A lot of perseverance (and a little help from the police) went a long way.
The state has more than 150 major suppliers and 57,000 auto manufacturing jobs.
4,000 jobs in Huntsville, where Toyota already has an engine plant.
Factories in Alabama and Georgia will show down for the day.
Hyundai will shift some production of the Santa Fe Sport to its Alabama factory this summer to adjust to growing demand for the CUV.
A priceless lunar rover prototype was sold for scrap in Alabama, but was rescued from the clutches of disaster at the last possible moment.
Aston Martin is nearing a decision on building a plant to handle production of the DBX crossover, and Alabama is reportedly the most logical choice.
Rumor has it that Hyundai is going to add a third vehicle at its Montgomery, AL factory to accommodate an SUV or CUV.
The University of Alabama Crimson Tide football team could be in some hot water, following a pair of posts on social media.
Tuesday's storm deposited mere inches of snow, barely enough to qualify as a storm up North. And yet it was more than enough to paralyze Deep South cities such as Atlanta and Birmingham, and strand thousands of workers who tried to rush home early only to never make it home at all.
Common sense should guide police officers to not do what they give citations for - such as drag racing - but common sense was nowhere to be found when an Alabama motorcycle cop accepted a challenge to drag race a motorcyclist. Twice. Unfortunately for the officer, the civilian rider, Lawrence Lee Spillers, recorded the whole thing on his helmet-mounted GoPro camera and posted the video to YouTube, which went viral and caused the officer to resign before he was fired.
In a booming auto market, where the US is on track to sell upwards of 15 million new cars this year, moving 100,000 over two-and-a-half years sure sounds like the proverbial drop in the bucket. But, when all of those 100,000 cars come with a plug, something that hasn't been commonly seen in a hundred years, then it's worth celebrating. And that's just what Plug In America is doing.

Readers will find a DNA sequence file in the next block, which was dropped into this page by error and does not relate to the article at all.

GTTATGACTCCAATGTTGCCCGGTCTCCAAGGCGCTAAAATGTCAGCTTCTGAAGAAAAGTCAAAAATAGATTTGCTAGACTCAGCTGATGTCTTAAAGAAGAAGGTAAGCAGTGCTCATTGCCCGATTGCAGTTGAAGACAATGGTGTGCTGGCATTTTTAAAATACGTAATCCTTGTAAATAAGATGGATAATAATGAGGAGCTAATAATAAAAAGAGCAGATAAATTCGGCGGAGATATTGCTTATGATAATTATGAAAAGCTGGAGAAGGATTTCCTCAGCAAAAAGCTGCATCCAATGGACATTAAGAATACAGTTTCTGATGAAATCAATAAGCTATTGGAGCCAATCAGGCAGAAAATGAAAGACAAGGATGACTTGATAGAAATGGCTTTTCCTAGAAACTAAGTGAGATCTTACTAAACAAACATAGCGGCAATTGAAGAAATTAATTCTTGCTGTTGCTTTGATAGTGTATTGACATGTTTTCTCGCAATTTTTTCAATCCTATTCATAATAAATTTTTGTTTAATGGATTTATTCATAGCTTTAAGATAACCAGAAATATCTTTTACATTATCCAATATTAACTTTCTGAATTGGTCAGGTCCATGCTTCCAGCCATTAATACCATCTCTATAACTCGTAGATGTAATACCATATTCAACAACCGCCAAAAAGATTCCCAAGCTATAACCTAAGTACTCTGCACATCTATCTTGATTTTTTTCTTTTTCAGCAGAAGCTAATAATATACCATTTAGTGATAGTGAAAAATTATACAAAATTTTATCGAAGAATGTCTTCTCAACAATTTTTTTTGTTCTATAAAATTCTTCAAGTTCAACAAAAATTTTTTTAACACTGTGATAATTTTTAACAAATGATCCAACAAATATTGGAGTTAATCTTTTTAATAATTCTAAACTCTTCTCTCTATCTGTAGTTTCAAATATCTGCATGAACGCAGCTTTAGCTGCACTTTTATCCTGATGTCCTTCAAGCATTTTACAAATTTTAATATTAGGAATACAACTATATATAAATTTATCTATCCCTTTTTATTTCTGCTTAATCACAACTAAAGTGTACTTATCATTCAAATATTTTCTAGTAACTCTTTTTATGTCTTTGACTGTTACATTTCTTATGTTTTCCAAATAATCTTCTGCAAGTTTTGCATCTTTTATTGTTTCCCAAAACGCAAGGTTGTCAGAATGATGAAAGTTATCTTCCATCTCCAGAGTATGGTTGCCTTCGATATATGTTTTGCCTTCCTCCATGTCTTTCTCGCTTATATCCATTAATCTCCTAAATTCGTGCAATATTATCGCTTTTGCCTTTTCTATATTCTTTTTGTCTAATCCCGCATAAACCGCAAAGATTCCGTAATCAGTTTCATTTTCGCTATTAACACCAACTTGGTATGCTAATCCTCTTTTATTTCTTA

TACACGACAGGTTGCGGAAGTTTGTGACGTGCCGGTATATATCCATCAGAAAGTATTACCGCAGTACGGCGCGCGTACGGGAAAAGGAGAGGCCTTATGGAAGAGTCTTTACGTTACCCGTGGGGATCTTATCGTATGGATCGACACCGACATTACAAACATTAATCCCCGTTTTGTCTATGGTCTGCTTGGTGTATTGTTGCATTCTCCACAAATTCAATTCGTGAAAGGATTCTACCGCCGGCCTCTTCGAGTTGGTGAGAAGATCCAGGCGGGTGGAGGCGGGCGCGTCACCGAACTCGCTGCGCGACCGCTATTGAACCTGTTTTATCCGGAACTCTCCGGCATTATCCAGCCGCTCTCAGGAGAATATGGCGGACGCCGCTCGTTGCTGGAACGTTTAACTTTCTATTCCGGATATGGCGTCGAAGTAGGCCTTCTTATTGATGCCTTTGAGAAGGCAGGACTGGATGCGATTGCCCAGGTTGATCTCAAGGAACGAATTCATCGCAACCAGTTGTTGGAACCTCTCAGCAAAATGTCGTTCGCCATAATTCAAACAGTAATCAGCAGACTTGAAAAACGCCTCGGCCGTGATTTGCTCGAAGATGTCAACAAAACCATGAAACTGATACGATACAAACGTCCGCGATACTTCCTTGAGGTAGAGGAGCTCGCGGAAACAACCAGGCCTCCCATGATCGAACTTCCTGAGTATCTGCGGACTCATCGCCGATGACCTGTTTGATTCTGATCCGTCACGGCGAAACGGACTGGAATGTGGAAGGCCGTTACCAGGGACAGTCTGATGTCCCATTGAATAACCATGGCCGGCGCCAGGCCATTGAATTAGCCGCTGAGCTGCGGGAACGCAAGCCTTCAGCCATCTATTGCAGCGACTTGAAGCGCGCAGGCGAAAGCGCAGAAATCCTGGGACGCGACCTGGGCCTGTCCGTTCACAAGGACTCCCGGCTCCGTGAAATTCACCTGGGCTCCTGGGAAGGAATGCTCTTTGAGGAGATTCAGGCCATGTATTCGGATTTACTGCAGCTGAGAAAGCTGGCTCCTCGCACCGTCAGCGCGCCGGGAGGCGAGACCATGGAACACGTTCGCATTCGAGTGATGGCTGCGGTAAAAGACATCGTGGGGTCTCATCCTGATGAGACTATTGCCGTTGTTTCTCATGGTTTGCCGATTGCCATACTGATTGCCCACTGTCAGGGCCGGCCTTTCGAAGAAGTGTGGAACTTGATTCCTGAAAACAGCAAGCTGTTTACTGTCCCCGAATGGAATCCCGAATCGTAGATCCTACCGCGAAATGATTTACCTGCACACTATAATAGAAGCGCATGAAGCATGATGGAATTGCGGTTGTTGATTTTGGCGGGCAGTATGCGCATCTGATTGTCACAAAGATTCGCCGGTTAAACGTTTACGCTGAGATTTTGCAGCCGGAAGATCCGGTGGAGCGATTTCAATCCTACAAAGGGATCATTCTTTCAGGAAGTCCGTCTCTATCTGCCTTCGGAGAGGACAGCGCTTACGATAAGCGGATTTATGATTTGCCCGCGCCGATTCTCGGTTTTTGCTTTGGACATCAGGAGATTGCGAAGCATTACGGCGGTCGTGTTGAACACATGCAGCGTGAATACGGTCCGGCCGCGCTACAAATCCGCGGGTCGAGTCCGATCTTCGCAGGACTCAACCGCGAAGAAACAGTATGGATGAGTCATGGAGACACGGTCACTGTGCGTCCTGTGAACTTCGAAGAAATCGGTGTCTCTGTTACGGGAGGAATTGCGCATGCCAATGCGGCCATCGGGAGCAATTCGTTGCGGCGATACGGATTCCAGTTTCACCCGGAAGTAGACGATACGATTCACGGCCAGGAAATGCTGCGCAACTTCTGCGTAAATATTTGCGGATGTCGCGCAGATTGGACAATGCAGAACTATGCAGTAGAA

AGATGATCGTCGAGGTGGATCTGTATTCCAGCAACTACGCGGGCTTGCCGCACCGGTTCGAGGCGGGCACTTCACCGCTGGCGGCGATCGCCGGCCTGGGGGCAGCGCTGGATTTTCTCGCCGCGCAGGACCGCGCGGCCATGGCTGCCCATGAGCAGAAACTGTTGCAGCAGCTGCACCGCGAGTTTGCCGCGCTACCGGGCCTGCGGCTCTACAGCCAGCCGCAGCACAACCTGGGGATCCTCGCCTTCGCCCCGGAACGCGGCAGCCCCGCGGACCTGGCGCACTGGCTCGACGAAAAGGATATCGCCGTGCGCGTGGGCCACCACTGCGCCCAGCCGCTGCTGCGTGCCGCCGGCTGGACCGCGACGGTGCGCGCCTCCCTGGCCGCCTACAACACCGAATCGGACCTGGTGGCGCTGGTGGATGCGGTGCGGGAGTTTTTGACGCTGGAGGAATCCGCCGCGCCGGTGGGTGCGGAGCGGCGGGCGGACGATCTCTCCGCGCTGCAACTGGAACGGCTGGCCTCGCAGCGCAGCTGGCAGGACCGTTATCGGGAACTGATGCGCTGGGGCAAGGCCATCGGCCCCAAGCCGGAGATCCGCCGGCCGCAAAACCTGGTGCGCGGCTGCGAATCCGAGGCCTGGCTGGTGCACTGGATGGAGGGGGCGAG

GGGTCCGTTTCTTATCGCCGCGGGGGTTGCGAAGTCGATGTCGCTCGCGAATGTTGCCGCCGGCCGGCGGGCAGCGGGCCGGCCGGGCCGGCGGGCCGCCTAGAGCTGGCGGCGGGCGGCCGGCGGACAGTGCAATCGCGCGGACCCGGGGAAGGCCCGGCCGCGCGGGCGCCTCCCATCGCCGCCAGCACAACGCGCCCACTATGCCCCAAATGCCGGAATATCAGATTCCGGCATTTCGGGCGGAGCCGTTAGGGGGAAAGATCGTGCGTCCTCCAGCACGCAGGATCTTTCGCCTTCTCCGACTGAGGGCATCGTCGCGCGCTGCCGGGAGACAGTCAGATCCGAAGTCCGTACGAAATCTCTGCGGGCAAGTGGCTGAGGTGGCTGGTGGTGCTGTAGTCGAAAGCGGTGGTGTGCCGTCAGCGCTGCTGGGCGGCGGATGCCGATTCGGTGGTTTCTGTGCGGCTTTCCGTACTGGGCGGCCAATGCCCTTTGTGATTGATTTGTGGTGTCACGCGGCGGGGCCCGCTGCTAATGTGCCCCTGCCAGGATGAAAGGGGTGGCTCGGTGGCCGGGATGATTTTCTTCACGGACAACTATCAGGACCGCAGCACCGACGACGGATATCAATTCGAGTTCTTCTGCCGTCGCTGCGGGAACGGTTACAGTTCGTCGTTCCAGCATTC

Less than a month ago, Hyundai announced it would be adding a third shift at its Alabama assembly plant, resulting in an additional 877 jobs. You'd imagine with Alabama running a 7.2-percent unemployment rate in April – ranking right in the middle of the 50 states – competition for those jobs would be pretty serious. But nobody, least of all Hyundai, expected this. As of May 22, the automaker had received some 18,500 applications, according to the Montgomery Advertiser.
Toyota's Huntsville, Alabama production facility, which makes the company's four-cylinder, V6 and V8 engines, is getting a couple of big boosts: $80 million and roughly 125 new jobs. When the spending and hiring is complete, the enlarged factory and the plant's 1,150 workers will raise engine-production capacity to more than 700,000 units, with V6 production more than doubled from 146,000 engines per year to 362,000.
Nissan breaks ground today on an expansion to its Decherd, Tennessee engine plant and will start churning out powerplants for Infiniti and Mercedes-Benz models in about four years.
Hyundai sales are up 10 percent already this year, after ending 2011 on a 20-percent uptick. With its Alabama assembly plant already running over capacity, something had to change. In response, the Korean automaker will be adding 877 jobs at its Montgomery assembly plant to begin a third shift, starting in September 2012.
Hyundai, one of the largest employers in the state of Alabama, has been urged by a group of 15 civil rights organizations and labor unions, including the United Auto Workers and NAACP, to help overturn Alabama's immigration law.
Fans of small, fuel-efficient pickup trucks: We hate to tell you this, but it's becoming increasingly clear that Mahindra's long-awaited entry into the United States market just isn't going to happen anytime soon. We're just as disappointed as the rest of you – with the recent demise of the Ford Ranger, there simply aren't any truly compact trucks left in American dealership showrooms.